Rosemary Nutraceutical Industry Feasibility Study

 
 
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 Introduction | Rosemary cultivar evaluation | Effect of age of rooted stem cutting | Effect of plant population density

Introduction

Rosemary (Rosmarinus officinalis L.), a member of the Labiateae or mint family, is a slow growing, cold sensitive, woody perennial cultivated for the aromatic foliage. The crop is used primarily as a culinary herb with meats, vegetables and in soups. In traditional medicine, the plant is used as an astringent and diuretic, and to increase menstrual flow. Interest has been increased in using rosemary extracts as a source of phenolic compounds, which possess antioxidant properties that can be used in commercial food preparations. Norac Technologies, a division of Newlywed Foods in Edmonton, AB is currently extracts antioxidants from leaves of imported rosemary, using supercritical fluid extraction method. Preliminary studies conducted at the Crop Diversification Centre South (CDCS) indicated that rosemary plants produced under field conditions are superior in antioxidant contents than that of the imported rosemary. Norac Technologies is interested in using this high quality locally grown rosemary for their processing. This will require a detailed economic, risk, and logistic analysis of the cost and methods of production, screening of potential cultivars for foliage yield and antioxidant content.

A second part of the study was done in the greenhouses at CDCS to show technical feasibility and develop a technology to grow rosemary in Alberta as a greenhouse crop.

Objectives
This project examined:

  • the possibilities of growing rosemary as an annual crop under field conditions at CDCS, Brooks,
  • the impact of mild and killing frosts on plant growth and total phenolic content in rosemary,
  • the effect of nursery age of rooted stem cutting on plant growth and productivity of rosemary,
  • the effect of plant population density and soil nitrogen content on plant growth, productivity and total phenolic content of rosemary.


Field study 1. Rosemary cultivar evaluation for plant growth, foliage production and phenolic compound content

Materials and methods
This study was conducted using 8-week-old rooted stem cuttings of seven promising rosemary cultivars namely Apr, Blue Boy, Majorca, Santa Barbara, Severn Seas, Standard and Rex. Prior to the final land preparation, the test site was fertilized with 12:51:0 (N:P:K) fertilizer mixture at a rate of 42 kg ha-1. Stem cuttings were transplanted in the field on June 10, 2003, at a plant population density of 8 plants m-2. Each experimental plot (cultivar) consisted of 3 rows spaced 60 cm apart and each row contained 20 plants. Treatments (cultivars) were arranged in a randomized complete block design (RCBD) with 4 replicates. The crop was grown under irrigation and several rounds of hand weeding were carried out to keep the test plots free of weeds. Data collections included plant height, plant diameter, above ground dry weight, leaf and stem dry weights, and total phenolic activity (TPA = total phenolic content = Carnosic acid+ Carnosol + 12-Methoxy Carnosic acid content, expressed as a percentage of leaf dry weight) before and after mild killing frosts, using plants from middle rows of each plot. The phenolic compound extractions and quantification were performed at Norac Technologies, Edmonton, AB, Canada.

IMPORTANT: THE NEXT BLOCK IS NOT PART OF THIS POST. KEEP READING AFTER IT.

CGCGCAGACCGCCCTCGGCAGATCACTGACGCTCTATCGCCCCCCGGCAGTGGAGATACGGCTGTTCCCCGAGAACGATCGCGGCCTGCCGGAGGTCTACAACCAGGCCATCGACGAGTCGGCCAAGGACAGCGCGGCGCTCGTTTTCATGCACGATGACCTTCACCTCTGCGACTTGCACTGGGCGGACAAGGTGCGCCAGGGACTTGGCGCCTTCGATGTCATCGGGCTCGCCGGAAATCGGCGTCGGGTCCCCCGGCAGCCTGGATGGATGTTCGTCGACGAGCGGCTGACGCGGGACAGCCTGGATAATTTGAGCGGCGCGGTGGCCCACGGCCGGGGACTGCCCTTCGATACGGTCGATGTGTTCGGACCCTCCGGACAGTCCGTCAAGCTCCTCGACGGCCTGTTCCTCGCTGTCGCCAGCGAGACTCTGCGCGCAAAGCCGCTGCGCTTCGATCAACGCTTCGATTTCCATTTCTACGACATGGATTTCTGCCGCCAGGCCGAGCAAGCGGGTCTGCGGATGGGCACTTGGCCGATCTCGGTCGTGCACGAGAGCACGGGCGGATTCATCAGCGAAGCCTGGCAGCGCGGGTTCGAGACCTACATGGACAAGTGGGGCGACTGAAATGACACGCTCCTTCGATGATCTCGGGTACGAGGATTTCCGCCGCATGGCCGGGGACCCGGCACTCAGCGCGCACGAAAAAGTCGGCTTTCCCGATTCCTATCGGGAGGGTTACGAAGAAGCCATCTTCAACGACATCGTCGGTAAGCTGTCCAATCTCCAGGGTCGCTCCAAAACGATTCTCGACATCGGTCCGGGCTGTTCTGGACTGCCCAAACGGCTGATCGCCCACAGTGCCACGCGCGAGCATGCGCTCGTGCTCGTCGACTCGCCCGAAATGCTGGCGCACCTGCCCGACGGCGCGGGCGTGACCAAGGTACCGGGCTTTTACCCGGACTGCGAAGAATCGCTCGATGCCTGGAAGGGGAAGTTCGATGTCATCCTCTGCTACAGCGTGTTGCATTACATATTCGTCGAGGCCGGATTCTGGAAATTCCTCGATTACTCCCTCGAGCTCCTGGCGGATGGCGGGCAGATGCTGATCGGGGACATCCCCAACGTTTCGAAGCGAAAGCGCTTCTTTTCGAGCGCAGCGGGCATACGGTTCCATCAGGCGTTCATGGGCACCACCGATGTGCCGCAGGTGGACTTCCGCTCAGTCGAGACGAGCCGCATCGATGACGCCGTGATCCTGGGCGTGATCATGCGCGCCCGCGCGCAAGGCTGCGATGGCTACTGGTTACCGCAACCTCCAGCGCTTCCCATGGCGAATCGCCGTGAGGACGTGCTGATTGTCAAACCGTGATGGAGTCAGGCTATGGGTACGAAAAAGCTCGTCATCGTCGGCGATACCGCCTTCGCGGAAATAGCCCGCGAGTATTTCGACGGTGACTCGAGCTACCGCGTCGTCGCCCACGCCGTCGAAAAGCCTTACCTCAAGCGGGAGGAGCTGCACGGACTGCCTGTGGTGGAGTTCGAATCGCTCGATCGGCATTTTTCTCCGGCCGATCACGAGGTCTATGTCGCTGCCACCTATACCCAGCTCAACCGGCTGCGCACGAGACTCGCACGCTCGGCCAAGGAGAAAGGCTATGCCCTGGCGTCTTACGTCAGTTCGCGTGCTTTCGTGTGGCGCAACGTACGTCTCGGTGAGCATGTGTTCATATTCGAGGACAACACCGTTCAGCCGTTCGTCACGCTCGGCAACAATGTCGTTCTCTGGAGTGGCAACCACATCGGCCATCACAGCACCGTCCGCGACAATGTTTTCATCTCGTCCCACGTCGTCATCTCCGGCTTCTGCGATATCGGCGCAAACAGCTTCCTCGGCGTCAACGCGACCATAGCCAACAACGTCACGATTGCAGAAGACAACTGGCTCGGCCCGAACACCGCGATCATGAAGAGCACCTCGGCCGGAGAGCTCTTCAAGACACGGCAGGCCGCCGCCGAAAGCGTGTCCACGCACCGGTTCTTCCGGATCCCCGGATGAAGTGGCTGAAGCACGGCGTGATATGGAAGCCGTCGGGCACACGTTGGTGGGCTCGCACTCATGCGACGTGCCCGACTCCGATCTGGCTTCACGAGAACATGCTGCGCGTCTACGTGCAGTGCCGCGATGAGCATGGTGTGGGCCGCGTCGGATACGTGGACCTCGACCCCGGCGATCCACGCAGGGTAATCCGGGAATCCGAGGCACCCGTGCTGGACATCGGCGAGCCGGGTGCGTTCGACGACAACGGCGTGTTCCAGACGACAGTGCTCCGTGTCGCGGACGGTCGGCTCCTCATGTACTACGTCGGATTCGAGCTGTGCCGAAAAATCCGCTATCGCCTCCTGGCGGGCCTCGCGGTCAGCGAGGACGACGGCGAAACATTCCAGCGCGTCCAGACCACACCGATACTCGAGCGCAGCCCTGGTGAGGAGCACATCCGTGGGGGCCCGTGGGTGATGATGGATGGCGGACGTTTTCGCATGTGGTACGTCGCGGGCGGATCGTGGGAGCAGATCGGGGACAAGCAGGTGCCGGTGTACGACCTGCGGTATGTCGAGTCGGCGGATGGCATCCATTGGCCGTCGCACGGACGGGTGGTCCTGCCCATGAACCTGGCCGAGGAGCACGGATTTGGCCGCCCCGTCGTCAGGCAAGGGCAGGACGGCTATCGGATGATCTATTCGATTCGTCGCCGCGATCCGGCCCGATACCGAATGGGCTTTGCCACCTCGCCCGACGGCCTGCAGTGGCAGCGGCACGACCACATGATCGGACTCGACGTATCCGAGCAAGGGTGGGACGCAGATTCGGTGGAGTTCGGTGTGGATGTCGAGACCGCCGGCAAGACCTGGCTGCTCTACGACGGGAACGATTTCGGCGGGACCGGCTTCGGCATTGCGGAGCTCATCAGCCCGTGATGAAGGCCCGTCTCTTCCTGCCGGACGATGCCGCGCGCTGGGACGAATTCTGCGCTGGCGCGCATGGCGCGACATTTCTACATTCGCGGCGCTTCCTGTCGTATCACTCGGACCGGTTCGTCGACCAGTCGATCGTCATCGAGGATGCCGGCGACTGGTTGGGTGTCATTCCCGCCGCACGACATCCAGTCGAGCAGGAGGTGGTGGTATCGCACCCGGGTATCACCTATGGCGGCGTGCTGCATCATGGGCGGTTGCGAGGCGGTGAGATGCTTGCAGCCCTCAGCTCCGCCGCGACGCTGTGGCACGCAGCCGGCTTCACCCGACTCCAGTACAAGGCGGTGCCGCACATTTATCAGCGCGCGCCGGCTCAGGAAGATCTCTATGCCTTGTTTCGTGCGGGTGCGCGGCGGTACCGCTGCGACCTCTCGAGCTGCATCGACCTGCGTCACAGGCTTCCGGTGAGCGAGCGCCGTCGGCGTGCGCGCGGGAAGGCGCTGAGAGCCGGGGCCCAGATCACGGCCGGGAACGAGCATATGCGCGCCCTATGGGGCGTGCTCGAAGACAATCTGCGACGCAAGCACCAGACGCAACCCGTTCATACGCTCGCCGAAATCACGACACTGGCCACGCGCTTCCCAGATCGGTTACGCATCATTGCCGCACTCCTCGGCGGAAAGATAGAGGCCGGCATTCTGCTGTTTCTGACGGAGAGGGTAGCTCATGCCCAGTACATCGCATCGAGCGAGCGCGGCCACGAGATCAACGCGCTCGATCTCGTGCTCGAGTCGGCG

Results and discussion
Among tested rosemary cultivars, Arp and Standard were the tallest (38-41 cm), Severn Seas, Majorca and Rex were intermediate (27-32 cm) and Santa Barbara and Blue Boy were the shortest (8-11 cm). All cultivars, except Standard and Arp had lateral growth habit relative to vertical growth. Both Blue Boy and Santa Barbara produced lateral branches that are closer to the ground, which could hamper the mechanical harvest. Thus, these two cultivars may be not suitable for field production with mechanical harvest practice.



Rex, Majorca and Severn Seas produced significantly higher total above ground biomass, whereas Blue Boy produced significantly lower biomass, compared to Standard. In most cultivars, 2-fold increase in both total and leaf biomass production during the 7-week-period prior to killing frost. After mild frost all the cultivars, except Standard and Rex, has ceased the leaf biomass production. In rosemary, foliage portion contains over 85% the total antioxidant content (TPA = total phenolic activity). Thus, the leafiness (dry weight ratio between foliage portion and the total above ground portion) is more important than the total above ground biomass production. Results also suggest that leafiness of both rosemary cultivar Blue boy (88.6 %) and Santa Barbara (81.1 %) are significantly higher than the cultivar Standard (75.2 %) when those cultivars are 18 weeks old. The total phenolic compound contents were comparable (varied from 3.9% for Blue Boy to 4.8% for Standard) among cultivars when they were 13 weeks old. However, following a mild frost at 18 weeks of age and killing frost at 20 weeks of age the phenolic compound content slightly reduced in Standard, Rex, Apr and Severn Seas, but the antioxidant contents in Majorca, Santa Barbara and Blue Boy did not change, compared to that of 13-week-old plants. The total phenolic compound yield in foliage per plant was also calculated. Despite the fact that phenolic compound content slightly lowered as a result of aging, mild or killing frosts in aforementioned cultivars, Rex (2.09-2.28 g plant-1), Majorca (1.86-1.89 g plant-1), Standard (1.51-1.59 g plant-1) and Severn Seas (1.43-1.58 g plant-1) were superior in terms of phenolic compound yield under field production, due mainly to higher foliage production. These cultivars can also be harvested without having any adverse effect on the total phenolic compound production even after a killing frost.